Let us compare this song with another song that is a heartfelt personal cry to God.


"When peace like a river attendeth my way When sorrows like sea billows roll Whatever my lot, Thou hast taught me to say It is well, it is well with my soul


It is well (it is well) With my soul (with my soul) It is well, it is well with my soul


Though Satan should buffet, though trials should come Let this blest assurance control That Christ (yes, He has) has regarded my helpless estate And has shed His own blood for my soul"


Many are familiar with this song and it's story. Horatio Spafford wrote these words about his personal relationship with Christ upon the occasion of his daughter's death at sea. It is even more so a personal cry to the Lord than the last song. But what does it say? In short, verse one says that regardless of what happens in life, even in the midst of hellish trials, God has taught him to say that it is well. This is not just truth, but profound truth.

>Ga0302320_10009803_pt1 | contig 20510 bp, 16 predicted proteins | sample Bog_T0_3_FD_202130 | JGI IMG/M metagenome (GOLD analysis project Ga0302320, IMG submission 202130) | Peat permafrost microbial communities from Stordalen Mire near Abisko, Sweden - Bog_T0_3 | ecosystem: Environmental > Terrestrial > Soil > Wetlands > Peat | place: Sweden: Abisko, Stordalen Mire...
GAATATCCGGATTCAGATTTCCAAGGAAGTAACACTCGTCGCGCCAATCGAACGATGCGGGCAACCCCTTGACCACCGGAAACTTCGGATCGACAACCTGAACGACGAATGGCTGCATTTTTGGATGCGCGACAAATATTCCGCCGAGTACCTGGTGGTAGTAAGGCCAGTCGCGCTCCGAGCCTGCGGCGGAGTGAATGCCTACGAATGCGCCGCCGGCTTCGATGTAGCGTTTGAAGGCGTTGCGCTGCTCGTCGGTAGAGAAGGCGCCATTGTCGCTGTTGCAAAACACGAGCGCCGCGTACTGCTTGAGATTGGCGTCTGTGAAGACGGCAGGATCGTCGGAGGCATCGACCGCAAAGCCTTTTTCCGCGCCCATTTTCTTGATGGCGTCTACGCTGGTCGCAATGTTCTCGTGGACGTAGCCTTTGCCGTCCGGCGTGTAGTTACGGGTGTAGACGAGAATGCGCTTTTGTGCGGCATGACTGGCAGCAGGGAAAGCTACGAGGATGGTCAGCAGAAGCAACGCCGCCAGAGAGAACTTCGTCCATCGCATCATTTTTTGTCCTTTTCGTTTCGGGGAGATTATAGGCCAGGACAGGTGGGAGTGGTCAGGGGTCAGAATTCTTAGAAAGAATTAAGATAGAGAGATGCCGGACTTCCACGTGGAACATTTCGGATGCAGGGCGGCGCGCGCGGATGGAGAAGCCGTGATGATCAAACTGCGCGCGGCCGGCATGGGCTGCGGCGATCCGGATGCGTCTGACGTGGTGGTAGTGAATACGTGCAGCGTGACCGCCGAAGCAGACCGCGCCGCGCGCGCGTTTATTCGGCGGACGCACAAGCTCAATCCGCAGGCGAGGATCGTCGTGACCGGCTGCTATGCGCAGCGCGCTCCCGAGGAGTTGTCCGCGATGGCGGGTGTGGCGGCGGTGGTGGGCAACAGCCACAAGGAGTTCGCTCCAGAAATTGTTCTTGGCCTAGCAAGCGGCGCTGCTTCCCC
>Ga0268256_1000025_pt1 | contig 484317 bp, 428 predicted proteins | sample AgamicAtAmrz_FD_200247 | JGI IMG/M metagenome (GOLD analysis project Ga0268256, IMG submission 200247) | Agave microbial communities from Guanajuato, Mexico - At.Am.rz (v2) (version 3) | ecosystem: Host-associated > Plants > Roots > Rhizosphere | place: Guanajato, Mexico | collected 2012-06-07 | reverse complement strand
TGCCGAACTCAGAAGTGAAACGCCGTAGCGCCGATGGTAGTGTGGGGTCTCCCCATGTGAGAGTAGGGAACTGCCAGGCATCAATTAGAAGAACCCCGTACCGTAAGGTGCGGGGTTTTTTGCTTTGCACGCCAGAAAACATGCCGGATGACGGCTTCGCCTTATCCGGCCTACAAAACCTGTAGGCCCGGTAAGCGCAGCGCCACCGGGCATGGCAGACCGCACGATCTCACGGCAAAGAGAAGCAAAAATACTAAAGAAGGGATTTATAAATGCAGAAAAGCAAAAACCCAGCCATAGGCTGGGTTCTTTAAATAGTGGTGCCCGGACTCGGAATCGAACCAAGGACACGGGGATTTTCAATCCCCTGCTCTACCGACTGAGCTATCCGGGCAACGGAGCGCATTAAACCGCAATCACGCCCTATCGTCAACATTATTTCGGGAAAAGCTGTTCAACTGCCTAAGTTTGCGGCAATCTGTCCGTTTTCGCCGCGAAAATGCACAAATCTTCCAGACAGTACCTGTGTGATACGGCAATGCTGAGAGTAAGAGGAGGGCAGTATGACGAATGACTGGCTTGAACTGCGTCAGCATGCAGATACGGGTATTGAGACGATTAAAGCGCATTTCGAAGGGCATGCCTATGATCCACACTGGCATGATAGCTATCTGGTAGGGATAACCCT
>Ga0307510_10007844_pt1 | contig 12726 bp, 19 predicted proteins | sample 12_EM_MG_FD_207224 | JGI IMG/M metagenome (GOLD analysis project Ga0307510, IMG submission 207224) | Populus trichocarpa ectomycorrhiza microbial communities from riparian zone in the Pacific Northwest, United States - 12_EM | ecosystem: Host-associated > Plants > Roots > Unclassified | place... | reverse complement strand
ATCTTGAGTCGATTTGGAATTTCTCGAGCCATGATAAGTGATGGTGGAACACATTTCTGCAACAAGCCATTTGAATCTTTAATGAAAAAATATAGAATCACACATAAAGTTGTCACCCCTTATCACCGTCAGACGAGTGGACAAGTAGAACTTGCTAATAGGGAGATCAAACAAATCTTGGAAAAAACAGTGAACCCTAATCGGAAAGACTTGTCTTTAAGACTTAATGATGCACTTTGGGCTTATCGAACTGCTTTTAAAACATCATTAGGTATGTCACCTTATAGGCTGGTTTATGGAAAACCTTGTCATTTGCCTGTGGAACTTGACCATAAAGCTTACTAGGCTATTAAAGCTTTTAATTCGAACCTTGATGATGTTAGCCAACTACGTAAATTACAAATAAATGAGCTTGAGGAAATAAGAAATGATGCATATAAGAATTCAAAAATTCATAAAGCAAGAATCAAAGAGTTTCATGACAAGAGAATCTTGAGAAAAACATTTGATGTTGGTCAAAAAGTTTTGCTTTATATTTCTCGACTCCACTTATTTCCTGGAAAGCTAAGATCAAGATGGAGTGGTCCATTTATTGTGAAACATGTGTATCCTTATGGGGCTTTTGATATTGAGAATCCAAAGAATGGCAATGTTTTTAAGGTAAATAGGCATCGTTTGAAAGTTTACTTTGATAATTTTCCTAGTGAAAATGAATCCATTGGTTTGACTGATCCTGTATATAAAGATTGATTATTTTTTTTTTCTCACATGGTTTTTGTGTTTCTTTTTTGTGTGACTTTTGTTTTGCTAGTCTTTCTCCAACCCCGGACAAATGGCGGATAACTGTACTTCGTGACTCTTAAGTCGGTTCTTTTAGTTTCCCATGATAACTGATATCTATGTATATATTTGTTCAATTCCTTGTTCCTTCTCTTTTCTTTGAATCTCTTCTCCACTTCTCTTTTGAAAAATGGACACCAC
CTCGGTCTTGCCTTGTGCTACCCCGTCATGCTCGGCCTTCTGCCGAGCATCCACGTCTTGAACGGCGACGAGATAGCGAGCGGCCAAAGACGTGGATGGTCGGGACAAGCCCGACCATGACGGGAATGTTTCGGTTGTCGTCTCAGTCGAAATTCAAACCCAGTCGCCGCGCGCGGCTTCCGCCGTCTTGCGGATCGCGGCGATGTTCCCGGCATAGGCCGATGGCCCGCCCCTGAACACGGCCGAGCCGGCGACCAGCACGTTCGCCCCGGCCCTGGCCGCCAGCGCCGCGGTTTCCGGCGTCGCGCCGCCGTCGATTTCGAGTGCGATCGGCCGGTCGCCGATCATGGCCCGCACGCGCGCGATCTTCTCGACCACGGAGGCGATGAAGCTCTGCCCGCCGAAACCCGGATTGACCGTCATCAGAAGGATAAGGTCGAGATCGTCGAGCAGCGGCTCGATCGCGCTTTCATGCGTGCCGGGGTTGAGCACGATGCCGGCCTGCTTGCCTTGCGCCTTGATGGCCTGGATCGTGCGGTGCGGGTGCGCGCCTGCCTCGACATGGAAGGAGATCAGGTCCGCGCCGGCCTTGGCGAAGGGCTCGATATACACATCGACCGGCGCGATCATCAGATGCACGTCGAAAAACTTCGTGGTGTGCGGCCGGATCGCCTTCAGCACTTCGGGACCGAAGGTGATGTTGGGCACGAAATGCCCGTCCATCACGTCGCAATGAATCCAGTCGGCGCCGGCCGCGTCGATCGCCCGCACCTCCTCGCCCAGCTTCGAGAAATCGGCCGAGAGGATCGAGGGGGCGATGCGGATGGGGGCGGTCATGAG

Verse two in short says that the truth of the gospel is the blest assurance that controls him when satan and trials attack. This is again, profound truth!

Let us again compare the two. The first is true as long as you read it in the correct way. The second shares the gospel in its verses, and therefore is nearly impossible to misread.


Now just to show you that I am not someone who is preaching "hymns only!", I will show you a modern song that I love dearly for the truth it lays out. This song is "Grace" by CityAlight written in 2016


"Your grace that leads this sinner home

From death to life forever

And sings the song of righteousness

By blood and not by merit


Your grace that reaches far and wide

To every tribe and nation

Has called my heart to enter in

The joy of Your salvation


By grace I am redeemed

By grace I am restored

And now I freely walk

Into the arms of Christ my Lord"


Verse one clearly states that God's grace leads sinners home, home being eternal life. That this happens by blood and not by merit. Verse two clearly states that God's grace reaches every tribe and nation. It also makes clear that God calls our hearts into salvation. The chorus is filled with truth about God's grace. This song clearly lays out truths of scripture, and I personally love it.